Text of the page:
Plants in chaparral communities are adapted to low nutrient soil, drought, and of course fire. According to the California Native Plant Society, chaparral is one of the most fire-adapted plant communities in North America. Although chaparral is flammable and burns at high-intensities, fires every few decades are exactly what some of the native plants need to survive and thrive over invasive plant competition. After the canopy is burned away, some chaparral plants will resprout and others, like the rare Brewer’s calandrinia, will emerge from seeds that have waited decades for their chance to shine in the sun. Look for rare, fire following plants that had been sleeping beneath the cover of dense chaparral to awaken for the next few years after a fire.

Fast Fact

More to Look For in Chaparral

Many types of manzanitas grow in chaparral habitats and have interesting responses to fire. Although some manzanitas have a large, aboveground storage system called a burl that they can quickly regrow from, many of the rarest types of manzanitas must be much more patient. These two rare, endemic manzanitas cannot stump sprout and must wait for their seed bank in the soils to be passed over by fire to germinate making this a hopeful time to look for these two threatened species.

Schreiber’s Manzanita

This manzanita has only been found in a few locations on the western slopes of the Santa Cruz mountains including seedlings that grew after a fire in 2009. Its blooms can help you spot it from March to April.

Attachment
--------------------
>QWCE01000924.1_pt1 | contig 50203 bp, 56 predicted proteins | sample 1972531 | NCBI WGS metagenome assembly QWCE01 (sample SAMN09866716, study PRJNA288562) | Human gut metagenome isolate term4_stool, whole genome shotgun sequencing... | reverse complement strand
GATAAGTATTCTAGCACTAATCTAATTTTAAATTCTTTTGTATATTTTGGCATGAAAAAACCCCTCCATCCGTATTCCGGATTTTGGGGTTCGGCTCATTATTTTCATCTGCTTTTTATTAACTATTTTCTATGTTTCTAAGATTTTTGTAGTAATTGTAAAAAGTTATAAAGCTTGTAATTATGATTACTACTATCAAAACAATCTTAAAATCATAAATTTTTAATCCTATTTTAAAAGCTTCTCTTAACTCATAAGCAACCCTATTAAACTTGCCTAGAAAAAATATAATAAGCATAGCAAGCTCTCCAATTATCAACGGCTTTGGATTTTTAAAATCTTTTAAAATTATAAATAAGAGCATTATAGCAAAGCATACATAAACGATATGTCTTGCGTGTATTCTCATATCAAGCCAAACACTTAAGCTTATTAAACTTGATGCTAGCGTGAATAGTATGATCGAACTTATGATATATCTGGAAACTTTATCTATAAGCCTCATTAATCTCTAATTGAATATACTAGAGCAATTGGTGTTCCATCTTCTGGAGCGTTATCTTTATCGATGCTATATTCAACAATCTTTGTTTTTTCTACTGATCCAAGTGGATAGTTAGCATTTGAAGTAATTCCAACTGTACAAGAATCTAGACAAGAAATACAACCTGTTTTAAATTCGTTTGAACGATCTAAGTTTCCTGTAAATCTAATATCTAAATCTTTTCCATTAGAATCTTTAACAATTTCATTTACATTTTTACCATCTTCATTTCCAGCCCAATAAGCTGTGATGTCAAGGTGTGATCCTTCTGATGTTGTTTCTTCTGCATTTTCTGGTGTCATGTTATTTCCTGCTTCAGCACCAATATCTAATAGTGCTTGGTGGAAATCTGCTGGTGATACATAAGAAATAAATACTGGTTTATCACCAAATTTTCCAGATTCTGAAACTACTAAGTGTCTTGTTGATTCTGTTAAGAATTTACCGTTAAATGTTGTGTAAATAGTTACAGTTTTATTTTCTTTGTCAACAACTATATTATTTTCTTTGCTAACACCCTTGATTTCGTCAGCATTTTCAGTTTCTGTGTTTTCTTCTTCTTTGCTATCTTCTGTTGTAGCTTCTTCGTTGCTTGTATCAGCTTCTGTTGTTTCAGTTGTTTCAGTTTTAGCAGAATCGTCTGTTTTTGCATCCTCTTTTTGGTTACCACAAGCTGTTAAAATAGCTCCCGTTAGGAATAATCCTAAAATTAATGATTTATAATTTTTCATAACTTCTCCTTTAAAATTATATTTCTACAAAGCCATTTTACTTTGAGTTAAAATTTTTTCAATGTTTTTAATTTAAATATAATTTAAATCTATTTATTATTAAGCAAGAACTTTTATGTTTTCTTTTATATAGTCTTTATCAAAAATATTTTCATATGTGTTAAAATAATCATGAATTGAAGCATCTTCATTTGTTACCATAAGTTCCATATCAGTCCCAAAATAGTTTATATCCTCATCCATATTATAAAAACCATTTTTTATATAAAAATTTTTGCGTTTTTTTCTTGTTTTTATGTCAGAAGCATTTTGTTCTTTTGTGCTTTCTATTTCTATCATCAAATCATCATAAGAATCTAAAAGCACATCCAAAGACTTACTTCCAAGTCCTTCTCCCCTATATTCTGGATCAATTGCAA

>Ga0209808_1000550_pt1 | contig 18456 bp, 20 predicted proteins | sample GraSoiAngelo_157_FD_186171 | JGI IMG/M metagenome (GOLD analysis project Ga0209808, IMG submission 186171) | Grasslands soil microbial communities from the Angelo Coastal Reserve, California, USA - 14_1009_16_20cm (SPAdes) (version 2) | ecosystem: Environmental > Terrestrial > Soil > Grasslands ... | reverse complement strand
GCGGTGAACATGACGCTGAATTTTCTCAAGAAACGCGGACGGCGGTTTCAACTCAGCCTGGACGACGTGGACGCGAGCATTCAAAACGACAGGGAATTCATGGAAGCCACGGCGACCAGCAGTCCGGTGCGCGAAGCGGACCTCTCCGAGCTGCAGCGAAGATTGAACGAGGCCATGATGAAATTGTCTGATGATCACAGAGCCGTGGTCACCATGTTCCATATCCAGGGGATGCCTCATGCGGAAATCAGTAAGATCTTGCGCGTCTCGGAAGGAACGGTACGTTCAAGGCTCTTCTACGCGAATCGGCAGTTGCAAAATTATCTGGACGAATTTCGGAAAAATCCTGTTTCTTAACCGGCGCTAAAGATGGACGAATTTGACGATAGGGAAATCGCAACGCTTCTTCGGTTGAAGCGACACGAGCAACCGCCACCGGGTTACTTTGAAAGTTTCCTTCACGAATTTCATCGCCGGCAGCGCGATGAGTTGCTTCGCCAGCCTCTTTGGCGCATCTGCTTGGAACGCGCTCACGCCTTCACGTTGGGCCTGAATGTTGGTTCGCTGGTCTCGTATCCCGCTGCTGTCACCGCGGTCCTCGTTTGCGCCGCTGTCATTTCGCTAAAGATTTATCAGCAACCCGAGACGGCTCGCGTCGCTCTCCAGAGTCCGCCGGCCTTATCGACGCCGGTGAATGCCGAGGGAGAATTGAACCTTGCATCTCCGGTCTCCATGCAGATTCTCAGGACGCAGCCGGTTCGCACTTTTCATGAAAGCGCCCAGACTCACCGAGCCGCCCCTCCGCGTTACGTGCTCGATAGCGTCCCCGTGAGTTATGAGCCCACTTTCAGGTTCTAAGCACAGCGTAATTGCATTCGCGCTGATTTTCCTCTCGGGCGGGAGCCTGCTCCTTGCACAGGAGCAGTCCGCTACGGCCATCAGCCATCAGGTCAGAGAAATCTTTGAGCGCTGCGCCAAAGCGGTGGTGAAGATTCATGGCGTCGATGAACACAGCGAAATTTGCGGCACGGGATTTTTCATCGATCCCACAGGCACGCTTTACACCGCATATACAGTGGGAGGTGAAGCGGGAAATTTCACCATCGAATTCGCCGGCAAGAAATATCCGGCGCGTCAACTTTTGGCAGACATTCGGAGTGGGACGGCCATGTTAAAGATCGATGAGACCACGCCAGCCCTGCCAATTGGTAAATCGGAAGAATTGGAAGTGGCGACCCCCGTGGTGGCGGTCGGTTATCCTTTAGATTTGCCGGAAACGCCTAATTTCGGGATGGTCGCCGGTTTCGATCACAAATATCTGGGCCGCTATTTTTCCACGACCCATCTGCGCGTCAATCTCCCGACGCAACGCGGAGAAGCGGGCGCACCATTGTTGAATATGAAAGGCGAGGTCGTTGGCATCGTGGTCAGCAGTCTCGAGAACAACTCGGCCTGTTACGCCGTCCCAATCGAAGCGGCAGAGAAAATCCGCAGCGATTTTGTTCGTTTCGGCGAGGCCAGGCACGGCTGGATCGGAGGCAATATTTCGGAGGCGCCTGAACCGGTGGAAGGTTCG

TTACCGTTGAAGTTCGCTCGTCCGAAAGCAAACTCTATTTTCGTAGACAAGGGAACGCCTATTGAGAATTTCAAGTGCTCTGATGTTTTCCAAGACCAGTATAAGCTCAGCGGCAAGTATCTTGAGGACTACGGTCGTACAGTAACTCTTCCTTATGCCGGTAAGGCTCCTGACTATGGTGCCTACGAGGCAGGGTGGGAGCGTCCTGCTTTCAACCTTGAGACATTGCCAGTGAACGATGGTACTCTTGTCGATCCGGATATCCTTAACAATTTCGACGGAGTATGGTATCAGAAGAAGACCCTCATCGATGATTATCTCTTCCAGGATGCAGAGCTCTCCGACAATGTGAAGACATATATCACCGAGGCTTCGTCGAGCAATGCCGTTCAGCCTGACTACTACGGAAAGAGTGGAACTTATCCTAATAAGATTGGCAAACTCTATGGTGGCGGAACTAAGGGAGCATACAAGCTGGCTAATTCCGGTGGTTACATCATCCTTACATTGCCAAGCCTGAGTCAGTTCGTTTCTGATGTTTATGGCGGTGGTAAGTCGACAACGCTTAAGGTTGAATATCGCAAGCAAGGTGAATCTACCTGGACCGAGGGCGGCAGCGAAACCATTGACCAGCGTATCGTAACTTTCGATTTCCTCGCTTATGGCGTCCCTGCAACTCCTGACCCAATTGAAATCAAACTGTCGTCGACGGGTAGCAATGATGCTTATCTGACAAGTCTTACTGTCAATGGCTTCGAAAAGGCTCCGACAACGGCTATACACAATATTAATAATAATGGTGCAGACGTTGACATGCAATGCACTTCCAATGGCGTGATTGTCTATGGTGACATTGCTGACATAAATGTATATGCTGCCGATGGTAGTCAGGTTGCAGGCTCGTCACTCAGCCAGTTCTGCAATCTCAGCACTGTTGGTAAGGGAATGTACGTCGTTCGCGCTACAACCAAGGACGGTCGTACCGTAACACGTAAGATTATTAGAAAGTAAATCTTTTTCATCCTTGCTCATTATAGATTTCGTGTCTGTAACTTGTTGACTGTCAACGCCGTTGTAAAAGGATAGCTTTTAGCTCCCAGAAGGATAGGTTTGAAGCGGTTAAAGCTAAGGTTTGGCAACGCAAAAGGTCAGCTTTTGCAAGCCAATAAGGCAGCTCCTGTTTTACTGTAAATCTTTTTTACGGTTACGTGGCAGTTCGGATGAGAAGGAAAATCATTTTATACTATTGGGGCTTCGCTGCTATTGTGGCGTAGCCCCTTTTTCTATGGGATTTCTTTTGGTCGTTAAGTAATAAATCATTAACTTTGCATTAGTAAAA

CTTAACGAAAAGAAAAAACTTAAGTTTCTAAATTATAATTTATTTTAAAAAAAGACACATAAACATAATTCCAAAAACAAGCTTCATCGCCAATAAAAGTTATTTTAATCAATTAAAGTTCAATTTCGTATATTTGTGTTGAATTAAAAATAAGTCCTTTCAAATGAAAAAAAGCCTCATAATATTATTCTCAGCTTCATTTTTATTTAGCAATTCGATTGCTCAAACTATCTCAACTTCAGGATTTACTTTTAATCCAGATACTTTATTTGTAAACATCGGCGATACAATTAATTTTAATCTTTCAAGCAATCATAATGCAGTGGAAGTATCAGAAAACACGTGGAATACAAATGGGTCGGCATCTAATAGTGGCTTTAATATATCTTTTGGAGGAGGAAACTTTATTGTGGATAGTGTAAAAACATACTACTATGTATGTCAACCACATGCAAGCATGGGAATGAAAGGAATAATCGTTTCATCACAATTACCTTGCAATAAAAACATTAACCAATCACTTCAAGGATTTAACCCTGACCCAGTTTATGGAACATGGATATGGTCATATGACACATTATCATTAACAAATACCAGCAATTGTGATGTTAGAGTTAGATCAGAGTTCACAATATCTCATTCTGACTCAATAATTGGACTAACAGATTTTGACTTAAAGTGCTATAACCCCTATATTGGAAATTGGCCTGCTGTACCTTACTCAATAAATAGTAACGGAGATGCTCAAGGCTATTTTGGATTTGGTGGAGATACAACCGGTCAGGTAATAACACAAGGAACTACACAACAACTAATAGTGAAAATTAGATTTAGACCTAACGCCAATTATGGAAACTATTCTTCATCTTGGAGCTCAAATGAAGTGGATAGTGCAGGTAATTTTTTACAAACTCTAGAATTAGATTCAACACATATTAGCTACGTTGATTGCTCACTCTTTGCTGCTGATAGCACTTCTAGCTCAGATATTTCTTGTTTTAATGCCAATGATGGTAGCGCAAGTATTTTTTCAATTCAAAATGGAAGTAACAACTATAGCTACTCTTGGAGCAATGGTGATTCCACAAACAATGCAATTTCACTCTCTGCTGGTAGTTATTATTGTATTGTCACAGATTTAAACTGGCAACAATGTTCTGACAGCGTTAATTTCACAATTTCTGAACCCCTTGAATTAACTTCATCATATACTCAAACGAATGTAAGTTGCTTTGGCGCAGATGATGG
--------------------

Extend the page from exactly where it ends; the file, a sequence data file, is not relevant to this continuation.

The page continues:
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Ohlone Manzanita

Even more rare than Schreiber’s manzanita, this manzanita wasn’t discovered until the 1970’s and has only been found on Ben Lomond Mountain. Although its seeds rely on fires to sprout, if fires happen too quickly the new plants may not produce more seeds in time. It blooms from February to March.

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Monterey Pine

One of only a handful of native stands of this threatened, endemic tree can be found in Año Nuevo State Park. Monterey pines need fire's heat to open their cones and leave behind the nutrient-rich ash and sunlight it needs to germinate. Without fire, there is less germination and more pests and pathogens like the non-native fungus, pitch canker, that's plagued them since the 1980’s.

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Redwood Forest

photo by I. Bornarth.


Redwood Trees Sprout New Growth, Charred But Alive After The CZU Lightning Complex Fire. by I. Bornarth

Redwood Trees Sprout New Growth, Charred But Alive After The CZU Lightning Complex Fire. by I. Bornarth

The Santa Cruz Mountains are home to some of the most southern native redwood forests. After clear-cut logging in the late 1800’s, only 5% of old-growth redwoods, the oldest, largest trees, are left. In the Santa Cruz mountains, second-growth coast redwoods often grow along other trees like Douglas-fir and hardwoods like tanoak, live oaks, California bay, dogwood, and madrones. The iconic coast redwood usually grows on the lower slopes, basins, and flat areas of the Santa Cruz mountains where water from rain and fog will collect helping to give the world’s tallest tree all of the moisture it needs. Known as “fog drip”, up to 30% of the moisture in a redwood forest is collected by the trees from fog which can be condensed on leaves and dripped down to the soil and also absorbed right into the redwood leaves themselves. Although studies have shown that fog has been decreasing in the Santa Cruz mountains, leaving redwood forests a little drier and the likelihood of fire greater, redwoods and many other plants in the redwood forest are adapted to wildfire. Coast redwoods have thick, fire resistant bark. If fire does manage to damage a redwood tree, it can resprout from trunks, branches, stumps or roots. Tanoaks and madrones can also resprout following fire. Hollows burned out of a living tree by fire become homes for wildlife, plants, and insects.